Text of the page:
The Magazine

Who Pays for the Pill? (I)

The clash between reproductive freedom and religious conscience

Oct 2, 2000, Vol. 6, No. 03 • By JOE LOCONTE
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AFTER an embittered and byzantine debate last July, the Washington, D.C., city council unanimously approved a bill requiring health insurance plans sold in the District to cover contraceptives. Every religious employer in the city -- not exempting the National Conference of Catholic Bishops or even churches -- would have been required to comply. The bill earned a pocket veto from the mayor, but a version of it is expected to resurface this fall.

It is a sign of things to come. In the last two years, 13 states have begun requiring health policies that cover prescription drugs to add contraception, including abortion-inducing drugs and devices. The laws are forcing employers -- such as religious hospitals, schools, and charities -- to subsidize practices they find morally offensive. So-called "conscience clause" exemptions are too narrowly written to offer much protection. The dogma of sexual liberation is quietly insinuating itself into the very definition of health insurance.

A noisy and litigious clash of values is inevitable: The right to reproductive freedom, minted during the sexual revolution, is on a collision course with the free exercise of religion, enshrined in the Bill of Rights as the capstone of American liberty. Planned Parenthood president Gloria Feldt calls opposition to contraception mandates "blatant sex discrimination against women." Richard Myers, professor of law at Ave Maria School of Law in Ann Arbor, Mich., demurs: Requiring birth-control coverage "is an assault on religious institutions at their core. It takes away their ability to define themselves and the nature of their operations."

The contest can only intensify. In October 1998, Congress imposed a contraception mandate on the health insurance system for federal employees, the first and only time specific benefits have been required in the system's 40-year history. At least a dozen more states are debating similar laws. Last July, Planned Parenthood filed a discrimination lawsuit against the Bartell Drug Company for failing to include birth control in its employees' health plan. If successful, the suit could shake up the entire industry.

The majority of states with mandates include protections for religious groups, but most of these are turning out to be a sham. As the Alan Guttmacher Institute, an affiliate of Planned Parenthood, frankly admits, "the goal is to craft as narrow an exemption as possible." Under California's law -- a model for other states -- only a "religious employer" can qualify, and only by meeting several criteria: It must (1) make the teaching of religious values its primary purpose, (2) employ primarily persons who share its religious beliefs, and (3) serve persons of the same religious background. That probably limits protection to houses of worship.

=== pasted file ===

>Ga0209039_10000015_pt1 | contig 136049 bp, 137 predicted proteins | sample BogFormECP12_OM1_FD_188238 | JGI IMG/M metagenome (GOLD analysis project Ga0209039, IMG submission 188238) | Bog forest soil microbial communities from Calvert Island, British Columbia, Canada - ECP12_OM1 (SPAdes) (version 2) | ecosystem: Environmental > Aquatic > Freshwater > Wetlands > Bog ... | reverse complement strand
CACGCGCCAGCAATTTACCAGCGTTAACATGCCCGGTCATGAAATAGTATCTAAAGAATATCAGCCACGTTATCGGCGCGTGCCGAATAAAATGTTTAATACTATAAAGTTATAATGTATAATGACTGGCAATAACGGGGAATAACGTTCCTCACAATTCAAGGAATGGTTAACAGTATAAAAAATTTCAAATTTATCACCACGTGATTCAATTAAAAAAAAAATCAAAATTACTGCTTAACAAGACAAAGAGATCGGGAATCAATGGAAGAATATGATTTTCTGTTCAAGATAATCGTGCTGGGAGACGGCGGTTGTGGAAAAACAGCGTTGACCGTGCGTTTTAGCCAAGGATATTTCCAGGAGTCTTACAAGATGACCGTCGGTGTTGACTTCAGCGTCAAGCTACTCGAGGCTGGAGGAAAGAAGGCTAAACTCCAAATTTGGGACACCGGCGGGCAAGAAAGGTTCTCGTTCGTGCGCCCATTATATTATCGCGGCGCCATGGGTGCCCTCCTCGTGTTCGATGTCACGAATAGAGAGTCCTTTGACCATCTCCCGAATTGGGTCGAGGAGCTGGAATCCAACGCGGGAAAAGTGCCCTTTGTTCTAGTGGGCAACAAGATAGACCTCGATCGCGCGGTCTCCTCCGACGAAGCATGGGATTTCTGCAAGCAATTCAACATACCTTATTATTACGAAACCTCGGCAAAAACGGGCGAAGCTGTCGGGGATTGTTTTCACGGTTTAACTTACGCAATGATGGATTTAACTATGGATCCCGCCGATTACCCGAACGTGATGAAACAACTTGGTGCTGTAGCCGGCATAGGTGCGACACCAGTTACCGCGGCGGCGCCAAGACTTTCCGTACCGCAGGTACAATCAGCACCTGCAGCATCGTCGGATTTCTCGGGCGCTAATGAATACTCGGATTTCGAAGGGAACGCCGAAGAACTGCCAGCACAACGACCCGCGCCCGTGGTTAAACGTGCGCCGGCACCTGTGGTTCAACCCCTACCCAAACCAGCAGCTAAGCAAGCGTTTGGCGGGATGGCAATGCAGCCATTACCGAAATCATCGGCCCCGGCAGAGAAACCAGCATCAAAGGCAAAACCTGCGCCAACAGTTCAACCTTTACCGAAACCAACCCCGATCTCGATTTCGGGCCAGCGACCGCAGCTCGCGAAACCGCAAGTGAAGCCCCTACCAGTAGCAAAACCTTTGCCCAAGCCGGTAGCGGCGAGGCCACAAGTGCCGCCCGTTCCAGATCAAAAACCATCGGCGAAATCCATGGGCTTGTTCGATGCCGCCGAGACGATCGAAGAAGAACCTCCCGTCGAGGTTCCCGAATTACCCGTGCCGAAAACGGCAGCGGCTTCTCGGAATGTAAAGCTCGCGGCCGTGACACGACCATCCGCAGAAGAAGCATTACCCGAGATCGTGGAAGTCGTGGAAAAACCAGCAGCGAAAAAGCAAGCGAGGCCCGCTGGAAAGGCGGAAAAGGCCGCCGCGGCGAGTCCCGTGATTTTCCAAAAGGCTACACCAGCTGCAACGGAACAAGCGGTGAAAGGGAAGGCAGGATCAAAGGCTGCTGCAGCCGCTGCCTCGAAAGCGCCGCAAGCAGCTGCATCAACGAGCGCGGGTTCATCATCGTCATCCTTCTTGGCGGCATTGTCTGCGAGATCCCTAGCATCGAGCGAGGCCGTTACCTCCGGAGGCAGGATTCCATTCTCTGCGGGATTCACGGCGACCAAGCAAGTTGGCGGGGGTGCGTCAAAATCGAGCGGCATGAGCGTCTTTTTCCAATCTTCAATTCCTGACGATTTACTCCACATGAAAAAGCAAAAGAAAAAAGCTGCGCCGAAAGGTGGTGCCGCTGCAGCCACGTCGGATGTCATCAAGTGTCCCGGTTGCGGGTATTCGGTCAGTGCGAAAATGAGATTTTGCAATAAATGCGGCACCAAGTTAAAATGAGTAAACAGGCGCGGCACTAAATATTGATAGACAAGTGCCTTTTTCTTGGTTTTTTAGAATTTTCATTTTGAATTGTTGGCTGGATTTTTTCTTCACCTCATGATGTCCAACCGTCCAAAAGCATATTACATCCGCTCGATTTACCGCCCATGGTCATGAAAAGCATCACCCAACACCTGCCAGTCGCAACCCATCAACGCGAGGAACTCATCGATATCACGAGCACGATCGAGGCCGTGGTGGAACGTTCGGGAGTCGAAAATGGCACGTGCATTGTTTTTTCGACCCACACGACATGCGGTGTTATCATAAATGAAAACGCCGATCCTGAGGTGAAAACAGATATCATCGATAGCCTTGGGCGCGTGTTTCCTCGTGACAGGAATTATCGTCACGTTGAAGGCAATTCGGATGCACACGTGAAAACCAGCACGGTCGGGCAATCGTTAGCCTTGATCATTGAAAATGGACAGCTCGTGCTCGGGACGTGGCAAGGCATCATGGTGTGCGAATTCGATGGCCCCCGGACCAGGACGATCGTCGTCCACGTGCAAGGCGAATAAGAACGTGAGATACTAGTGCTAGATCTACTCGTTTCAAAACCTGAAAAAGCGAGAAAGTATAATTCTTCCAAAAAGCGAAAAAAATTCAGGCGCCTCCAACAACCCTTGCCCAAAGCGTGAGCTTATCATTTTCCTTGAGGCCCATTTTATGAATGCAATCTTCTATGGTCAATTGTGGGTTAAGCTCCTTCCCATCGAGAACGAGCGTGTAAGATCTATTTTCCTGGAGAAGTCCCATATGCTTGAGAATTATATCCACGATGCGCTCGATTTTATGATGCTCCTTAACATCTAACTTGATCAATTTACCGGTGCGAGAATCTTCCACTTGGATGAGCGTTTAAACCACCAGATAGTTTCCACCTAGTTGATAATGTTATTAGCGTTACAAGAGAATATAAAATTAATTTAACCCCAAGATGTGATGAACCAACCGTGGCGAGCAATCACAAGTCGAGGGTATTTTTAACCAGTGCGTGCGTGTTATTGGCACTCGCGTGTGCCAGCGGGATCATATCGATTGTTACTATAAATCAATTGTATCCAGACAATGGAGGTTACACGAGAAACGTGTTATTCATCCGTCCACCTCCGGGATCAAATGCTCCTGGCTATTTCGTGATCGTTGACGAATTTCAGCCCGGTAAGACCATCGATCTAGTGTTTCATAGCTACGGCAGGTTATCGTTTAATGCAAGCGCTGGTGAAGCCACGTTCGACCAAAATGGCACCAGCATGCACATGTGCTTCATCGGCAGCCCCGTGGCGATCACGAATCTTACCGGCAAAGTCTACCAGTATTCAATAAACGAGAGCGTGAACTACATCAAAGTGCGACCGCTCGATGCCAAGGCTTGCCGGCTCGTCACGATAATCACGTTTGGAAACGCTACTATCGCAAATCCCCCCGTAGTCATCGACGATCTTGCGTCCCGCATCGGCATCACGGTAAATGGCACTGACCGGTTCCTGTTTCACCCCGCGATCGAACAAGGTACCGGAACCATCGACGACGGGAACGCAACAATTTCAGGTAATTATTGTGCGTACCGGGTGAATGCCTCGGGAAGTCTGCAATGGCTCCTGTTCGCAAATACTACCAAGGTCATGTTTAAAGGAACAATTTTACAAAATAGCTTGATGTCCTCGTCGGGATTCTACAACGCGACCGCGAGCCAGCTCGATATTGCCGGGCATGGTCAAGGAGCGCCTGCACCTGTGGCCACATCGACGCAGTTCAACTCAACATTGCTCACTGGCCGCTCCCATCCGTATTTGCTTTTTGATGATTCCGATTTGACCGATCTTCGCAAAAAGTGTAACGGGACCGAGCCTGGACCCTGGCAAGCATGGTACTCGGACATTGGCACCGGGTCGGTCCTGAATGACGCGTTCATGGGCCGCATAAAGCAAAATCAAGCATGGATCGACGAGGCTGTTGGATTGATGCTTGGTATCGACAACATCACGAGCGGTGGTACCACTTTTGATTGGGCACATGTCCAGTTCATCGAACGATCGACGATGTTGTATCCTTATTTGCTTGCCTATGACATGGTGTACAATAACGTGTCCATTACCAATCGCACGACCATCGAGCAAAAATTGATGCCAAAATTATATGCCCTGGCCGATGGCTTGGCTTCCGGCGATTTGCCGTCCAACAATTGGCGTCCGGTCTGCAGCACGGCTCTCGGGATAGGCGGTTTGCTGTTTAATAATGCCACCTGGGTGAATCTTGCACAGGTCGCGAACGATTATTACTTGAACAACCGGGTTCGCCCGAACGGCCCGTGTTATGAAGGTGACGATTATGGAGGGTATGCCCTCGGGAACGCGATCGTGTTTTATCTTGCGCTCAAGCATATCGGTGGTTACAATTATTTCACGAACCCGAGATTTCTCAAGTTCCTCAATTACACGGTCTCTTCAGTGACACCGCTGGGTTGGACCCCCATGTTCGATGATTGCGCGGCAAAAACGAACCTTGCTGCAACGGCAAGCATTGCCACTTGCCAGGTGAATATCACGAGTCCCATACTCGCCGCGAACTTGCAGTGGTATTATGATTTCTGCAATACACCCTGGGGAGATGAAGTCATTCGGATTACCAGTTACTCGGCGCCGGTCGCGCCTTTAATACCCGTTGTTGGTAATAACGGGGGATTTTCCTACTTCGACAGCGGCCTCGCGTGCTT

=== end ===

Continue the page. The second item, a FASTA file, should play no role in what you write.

Meanwhile, private entities ranging from colleges to health clinics are vulnerable to the regulations. Insurance companies decide who qualifies for an exemption, while state agencies monitor compliance by insurers and HMOs. Critics argue this puts religious freedom at the mercy of bureaucrats. "These are conscience clauses without a conscience," says C. Ben Mitchell, of the Ethics and Religious Liberty Commission of the Southern Baptist Convention. "It's a threat to every religious institution." Catholic Charities of Sacramento already has filed suit against the state of California. Warns executive director Jim Rodgers, "The effect of this new legislation would be to secularize us."

The Catholic Church is at special risk. The 1968 Papal Encyclical "Humanae Vitae" reiterated the church's condemnation of artificial birth control, and the National Conference of Catholic Bishops has told Catholic health care agencies they may not "promote or condone contraceptive practices." Church institutions typically omit contraception coverage for employees. The original D.C. bill, which allowed no exemptions, would have brought every Catholic organization under its purview. Says Sister Carol Keehan, president of D.C.'s Providence Hospital: "We're talking about profound issues that concern life, not what kind of pictures we can hand on the wall."

If mandates like this become universal, they will affect a staggering number of church-based institutions. Nationwide there are over 21,000 religious schools, plus hundreds of seminaries and religious colleges and universities. Catholic Charities supports 165 diocesan agencies, while nearly 1,000 Catholic hospitals and nursing facilities provide about 16 percent of all hospital beds. The National Association of Evangelicals boasts a member list of over 5,000 religious nonprofits. To that must be added countless doctors, pharmacists, and assorted individual employers who personally oppose birth control and abortifacients.